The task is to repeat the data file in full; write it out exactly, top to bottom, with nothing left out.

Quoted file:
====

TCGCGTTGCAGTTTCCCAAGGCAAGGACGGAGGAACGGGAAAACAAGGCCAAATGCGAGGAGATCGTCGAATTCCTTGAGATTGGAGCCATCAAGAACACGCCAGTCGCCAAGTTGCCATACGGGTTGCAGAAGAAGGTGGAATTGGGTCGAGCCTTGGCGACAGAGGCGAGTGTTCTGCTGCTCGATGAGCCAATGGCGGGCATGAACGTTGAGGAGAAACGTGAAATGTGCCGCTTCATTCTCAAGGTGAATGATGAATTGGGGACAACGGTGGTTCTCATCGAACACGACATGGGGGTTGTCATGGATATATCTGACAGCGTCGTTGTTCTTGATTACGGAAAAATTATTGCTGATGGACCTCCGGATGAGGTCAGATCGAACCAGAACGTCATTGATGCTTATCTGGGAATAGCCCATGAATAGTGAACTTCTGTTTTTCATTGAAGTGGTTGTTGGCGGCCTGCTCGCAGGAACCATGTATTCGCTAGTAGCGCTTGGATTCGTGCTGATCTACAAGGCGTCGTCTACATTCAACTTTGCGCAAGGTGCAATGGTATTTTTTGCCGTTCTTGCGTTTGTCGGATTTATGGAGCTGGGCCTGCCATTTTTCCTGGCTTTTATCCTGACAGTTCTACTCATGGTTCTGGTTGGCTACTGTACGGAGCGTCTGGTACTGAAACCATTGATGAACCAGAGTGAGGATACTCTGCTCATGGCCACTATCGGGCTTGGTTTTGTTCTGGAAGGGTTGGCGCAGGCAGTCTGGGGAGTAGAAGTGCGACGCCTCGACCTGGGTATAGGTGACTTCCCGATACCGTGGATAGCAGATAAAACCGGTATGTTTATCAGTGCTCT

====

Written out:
TCGCGTTGCAGTTTCCCAAGGCAAGGACGGAGGAACGGGAAAACAAGGCCAAATGCGAGGAGATCGTCGAATTCCTTGAGATTGGAGCCATCAAGAACACGCCAGTCGCCAAGTTGCCATACGGGTTGCAGAAGAAGGTGGAATTGGGTCGAGCCTTGGCGACAGAGGCGAGTGTTCTGCTGCTCGATGAGCCAATGGCGGGCATGAACGTTGAGGAGAAACGTGAAATGTGCCGCTTCATTCTCAAGGTGAATGATGAATTGGGGACAACGGTGGTTCTCATCGAACACGACATGGGGGTTGTCATGGATATATCTGACAGCGTCGTTGTTCTTGATTACGGAAAAATTATTGCTGATGGACCTCCGGATGAGGTCAGATCGAACCAGAACGTCATTGATGCTTATCTGGGAATAGCCCATGAATAGTGAACTTCTGTTTTTCATTGAAGTGGTTGTTGGCGGCCTGCTCGCAGGAACCATGTATTCGCTAGTAGCGCTTGGATTCGTGCTGATCTACAAGGCGTCGTCTACATTCAACTTTGCGCAAGGTGCAATGGTATTTTTTGCCGTTCTTGCGTTTGTCGGATTTATGGAGCTGGGCCTGCCATTTTTCCTGGCTTTTATCCTGACAGTTCTACTCATGGTTCTGGTTGGCTACTGTACGGAGCGTCTGGTACTGAAACCATTGATGAACCAGAGTGAGGATACTCTGCTCATGGCCACTATCGGGCTTGGTTTTGTTCTGGAAGGGTTGGCGCAGGCAGTCTGGGGAGTAGAAGTGCGACGCCTCGACCTGGGTATAGGTGACTTCCCGATACCGTGGATAGCAGATAAAACCGGTATGTTTATCAGTGCTCT